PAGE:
Congress, Carbon, And Compromise
Dec16

Congress, Carbon, And Compromise

Posted on behalf of Abbie Gruwell, a political science major at the University of Iowa: Time is running out for substantive negotiations at Copenhagen. My second day here saw virtually no movement on the U.S. position and continuing frustration on all fronts. The G-77 walk-out yesterday sent a strong message that a clear binding commitment is extremely unlikely by the end of the week. China, India, and South Korea's inclusion in the walk-out made the issue even more complicated. Because of their demand for adaptation assistance, the financing debate is deadlocked. The African nations and small island countries have a viable argument for climate financing from the developed world, but there is no way the U.S. Congress would support sending money to China, India, and South Korea for climate change adaptation. These countries are still supporting the continuation of Kyoto, and the U.S. is not budging on their emissions targets. It seems that everyone has their scapegoat - the E.U. says they will commit to 30% reductions if the U.S. does, and the U.S. won't commit to anything unless China is subject to a verification system. Hopefully the word of the week will be compromise, not disappointment. I spent today outside of the Bella Centre quagmire and had the opportunity to attend a panel discussion hosted by the PEW Center and the Environmental Defense Fund with several policy and legislative aides to four U.S. congressmen. Michael Goo with Chairman Markey, Mark Helmke, Joe Shultz with Senator Brown, and Trent Bauserman with Senator Shaheen all gave their opinions on the effect of Copenhagen on the current Senate bill. One of the most potent discussion points was on the debilitating public opinion situation at home - Helmke and Shultz noted that the acceptance of climate change has gone down 42 points in the last year because of the domestic economic situation and argued that political messaging was the problem. Communication has been the biggest problem in convincing the American public to get on board, and the Senate aides recognized that the lack of clarity would need to be addressed before Congress would have the constituent support to pass the climate bill. The panel also discussed the provisions for the moderate Dems to get on board, including assurance that jobs would come from the clean energy push, an amendment that addressed carbon leakage, and a long-term commitment to ensure competitiveness for U.S. companies. We also had a brief Presidential-address moment - an Australian audience member called out "bulls***" during a comment about the U.S.'s response to the tsunami. Apparently inappropriate outbursts aren't just an American epidemic. Finally, the carbon and energy discussions...

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Melting Ice And Snow At COP15
Dec15

Melting Ice And Snow At COP15

To me, the biggest story on Monday December 14 at the COP15 Climate Change meeting in Copenhagen was all about ice. Former U.S. Vice President and Nobel Peace Prize winner Al Gore teamed with the Greenland Premier Kuupik Kleist, Norwegian Foreign Minister Jonas Stoere, and Danish Foreign Minister Per Stig Moeller to call for global action to stem the causes of melting snow and ice. There's been a significant increase in reported and projected melt rates since the 2007 IPCC 4th Assessment which drew on data collected through May 2005. In only four years, estimates of ice sheet thinning and melting in Antartica have increased markedly. Observed sea level rise has doubled from the 1.7 mm/yr average rate in the 20th century to 3-4 mm/yr today. In 2007, IPCC projected a sea level rise of about 0.2-0.6 meters in 2099 through modeling of six different scenarios, whereas model forecasts today are in the range of 0.8-1.9 meters rise during the the 21st century. Quite a change in only four years! Much of the difference is due to the recently recognized (accelerating) melt rates on Greenland and Antarctica which adds to a thermally expanding ocean. Millions of people in low-lying island nations and areas such as Bangladesh, the Netherlands, and the Mekong Delta will be affected by sea level rise during this century if the new projections hold. Gore and his colleagues stressed that snow cover in the Northern Hemisphere is decreasing at a rate of about 1.5% per decade; Arctic sea ice (summer minimum) is decreasing by 11.2% per decade; while the area experiencing surface melting on Greenland has increased by 30% between 1979 and 2008. Continental glaciers in Europe, Patagonia, and northwestern America are melting particularly rapidly and severe impacts on water resources are expected, especially in the Andes and Himalayas regions. The report was issued at the COP15 Climate meeting in Copenhagen by the Centre for Ice, Climate and Ecosystems at the Norwegian Polar Institute, Polar Environmental Centre in Tromsoe, Norway. One of its authors, Dr. Dorthe Dahl Jensen, commented at a press conference, "The changes are simply so rapid that we must revise the reports very often." She was asked whether humans can respond in a meaningful way to mitigate such rapidly melting ice and snow, and she said that was a political question that she could not answer. On their part, Gore and Stoere urged deep cuts in global greenhouse gas emissions, early reductions in black carbon emissions from diesel, biomass burning, and soot, which coat snow and ice and accelerate melting; adaptation by the most affected countries; and vigilance to continue funding of scientific...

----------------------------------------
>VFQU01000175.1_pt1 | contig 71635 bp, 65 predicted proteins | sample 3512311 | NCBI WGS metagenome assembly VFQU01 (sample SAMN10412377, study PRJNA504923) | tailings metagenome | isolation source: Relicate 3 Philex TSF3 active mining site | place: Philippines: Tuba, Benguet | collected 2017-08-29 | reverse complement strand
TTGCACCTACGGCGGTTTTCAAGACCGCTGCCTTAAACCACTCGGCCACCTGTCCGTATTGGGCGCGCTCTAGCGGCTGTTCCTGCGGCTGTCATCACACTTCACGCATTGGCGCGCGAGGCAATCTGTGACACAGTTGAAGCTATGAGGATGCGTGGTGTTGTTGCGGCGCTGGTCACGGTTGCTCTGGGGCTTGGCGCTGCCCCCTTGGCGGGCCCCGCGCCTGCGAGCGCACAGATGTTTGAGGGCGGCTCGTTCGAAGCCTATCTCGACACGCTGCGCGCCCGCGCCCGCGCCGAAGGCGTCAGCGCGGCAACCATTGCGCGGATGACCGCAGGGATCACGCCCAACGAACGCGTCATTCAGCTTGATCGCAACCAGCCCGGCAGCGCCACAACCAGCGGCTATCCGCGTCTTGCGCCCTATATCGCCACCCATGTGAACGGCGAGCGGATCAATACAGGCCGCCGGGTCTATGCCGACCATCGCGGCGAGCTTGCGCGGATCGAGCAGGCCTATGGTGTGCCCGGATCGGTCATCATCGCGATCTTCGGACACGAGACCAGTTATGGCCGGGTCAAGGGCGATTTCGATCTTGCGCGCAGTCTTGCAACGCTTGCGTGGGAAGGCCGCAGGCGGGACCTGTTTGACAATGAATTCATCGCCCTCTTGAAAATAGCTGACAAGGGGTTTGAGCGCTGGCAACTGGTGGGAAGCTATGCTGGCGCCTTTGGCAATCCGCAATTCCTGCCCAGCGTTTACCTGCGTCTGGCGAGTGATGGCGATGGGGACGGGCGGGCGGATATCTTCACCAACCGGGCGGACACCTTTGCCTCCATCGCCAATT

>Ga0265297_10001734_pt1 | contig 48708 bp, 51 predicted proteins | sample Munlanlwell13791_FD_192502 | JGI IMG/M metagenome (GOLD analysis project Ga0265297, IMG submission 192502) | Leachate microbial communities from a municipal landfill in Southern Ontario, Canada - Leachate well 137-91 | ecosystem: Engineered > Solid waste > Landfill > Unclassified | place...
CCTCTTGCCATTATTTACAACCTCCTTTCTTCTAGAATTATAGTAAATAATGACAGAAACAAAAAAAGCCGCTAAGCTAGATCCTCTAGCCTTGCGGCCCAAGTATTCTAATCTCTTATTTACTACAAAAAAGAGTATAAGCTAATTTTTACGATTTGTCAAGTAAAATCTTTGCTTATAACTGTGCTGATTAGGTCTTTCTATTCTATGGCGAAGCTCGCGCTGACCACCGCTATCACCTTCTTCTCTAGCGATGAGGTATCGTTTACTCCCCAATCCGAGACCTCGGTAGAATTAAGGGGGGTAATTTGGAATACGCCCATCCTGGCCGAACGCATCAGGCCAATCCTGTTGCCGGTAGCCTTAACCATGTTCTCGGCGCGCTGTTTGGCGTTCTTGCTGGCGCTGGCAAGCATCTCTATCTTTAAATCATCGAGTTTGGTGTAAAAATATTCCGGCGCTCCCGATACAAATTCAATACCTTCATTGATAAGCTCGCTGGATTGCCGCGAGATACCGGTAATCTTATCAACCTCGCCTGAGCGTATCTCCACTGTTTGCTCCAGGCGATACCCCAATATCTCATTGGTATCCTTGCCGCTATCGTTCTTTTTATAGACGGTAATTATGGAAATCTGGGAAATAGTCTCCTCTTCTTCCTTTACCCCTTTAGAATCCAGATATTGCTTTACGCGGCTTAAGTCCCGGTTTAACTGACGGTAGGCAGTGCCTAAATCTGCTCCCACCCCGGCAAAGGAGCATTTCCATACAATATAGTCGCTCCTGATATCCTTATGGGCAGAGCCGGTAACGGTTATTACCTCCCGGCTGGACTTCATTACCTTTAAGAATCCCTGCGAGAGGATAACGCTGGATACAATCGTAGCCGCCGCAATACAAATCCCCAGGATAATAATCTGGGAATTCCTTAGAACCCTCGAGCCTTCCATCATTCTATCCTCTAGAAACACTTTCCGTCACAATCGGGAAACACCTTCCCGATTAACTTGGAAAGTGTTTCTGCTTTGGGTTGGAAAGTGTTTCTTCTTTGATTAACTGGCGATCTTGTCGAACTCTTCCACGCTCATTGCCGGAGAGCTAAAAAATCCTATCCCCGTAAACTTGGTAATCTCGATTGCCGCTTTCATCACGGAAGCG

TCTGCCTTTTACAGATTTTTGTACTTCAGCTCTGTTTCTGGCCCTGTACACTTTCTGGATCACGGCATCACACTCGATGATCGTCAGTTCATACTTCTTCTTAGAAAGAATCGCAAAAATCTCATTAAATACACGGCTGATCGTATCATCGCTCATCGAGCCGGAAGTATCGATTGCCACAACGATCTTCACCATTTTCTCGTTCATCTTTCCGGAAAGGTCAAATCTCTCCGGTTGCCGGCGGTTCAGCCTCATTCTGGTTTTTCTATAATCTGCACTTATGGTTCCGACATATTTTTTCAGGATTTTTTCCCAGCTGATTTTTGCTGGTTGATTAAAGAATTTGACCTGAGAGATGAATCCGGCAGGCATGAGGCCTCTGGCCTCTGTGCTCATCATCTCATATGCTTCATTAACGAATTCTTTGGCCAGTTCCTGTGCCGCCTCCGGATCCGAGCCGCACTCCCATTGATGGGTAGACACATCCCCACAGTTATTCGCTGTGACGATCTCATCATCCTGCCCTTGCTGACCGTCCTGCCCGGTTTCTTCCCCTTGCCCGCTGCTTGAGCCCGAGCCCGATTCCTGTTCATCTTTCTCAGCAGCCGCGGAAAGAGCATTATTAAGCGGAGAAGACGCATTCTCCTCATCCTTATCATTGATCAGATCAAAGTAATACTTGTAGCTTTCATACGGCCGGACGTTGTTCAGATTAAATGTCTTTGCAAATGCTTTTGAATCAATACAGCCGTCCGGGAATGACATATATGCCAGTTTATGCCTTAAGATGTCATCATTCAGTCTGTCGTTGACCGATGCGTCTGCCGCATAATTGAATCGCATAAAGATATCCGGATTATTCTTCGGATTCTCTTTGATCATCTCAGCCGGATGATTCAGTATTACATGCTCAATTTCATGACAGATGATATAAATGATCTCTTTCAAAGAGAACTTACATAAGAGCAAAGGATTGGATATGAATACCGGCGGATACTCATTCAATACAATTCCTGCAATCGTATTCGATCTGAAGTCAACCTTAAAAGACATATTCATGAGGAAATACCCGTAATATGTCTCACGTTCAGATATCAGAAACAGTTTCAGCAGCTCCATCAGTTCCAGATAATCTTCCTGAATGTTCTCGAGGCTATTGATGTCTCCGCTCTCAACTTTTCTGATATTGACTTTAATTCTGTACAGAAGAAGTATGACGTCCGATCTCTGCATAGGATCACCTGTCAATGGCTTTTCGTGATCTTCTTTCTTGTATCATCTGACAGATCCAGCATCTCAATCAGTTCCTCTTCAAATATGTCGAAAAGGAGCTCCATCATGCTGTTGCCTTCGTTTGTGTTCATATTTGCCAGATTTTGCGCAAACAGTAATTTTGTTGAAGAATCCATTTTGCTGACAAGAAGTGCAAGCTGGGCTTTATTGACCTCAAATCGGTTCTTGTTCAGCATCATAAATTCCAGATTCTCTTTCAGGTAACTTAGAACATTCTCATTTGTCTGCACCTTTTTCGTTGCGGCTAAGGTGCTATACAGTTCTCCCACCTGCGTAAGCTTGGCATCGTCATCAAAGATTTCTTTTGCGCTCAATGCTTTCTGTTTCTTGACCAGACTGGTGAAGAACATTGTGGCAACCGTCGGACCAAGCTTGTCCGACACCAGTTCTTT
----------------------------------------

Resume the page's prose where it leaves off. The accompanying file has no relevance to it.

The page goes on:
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The Climate Zoo in Copenhagen
Dec15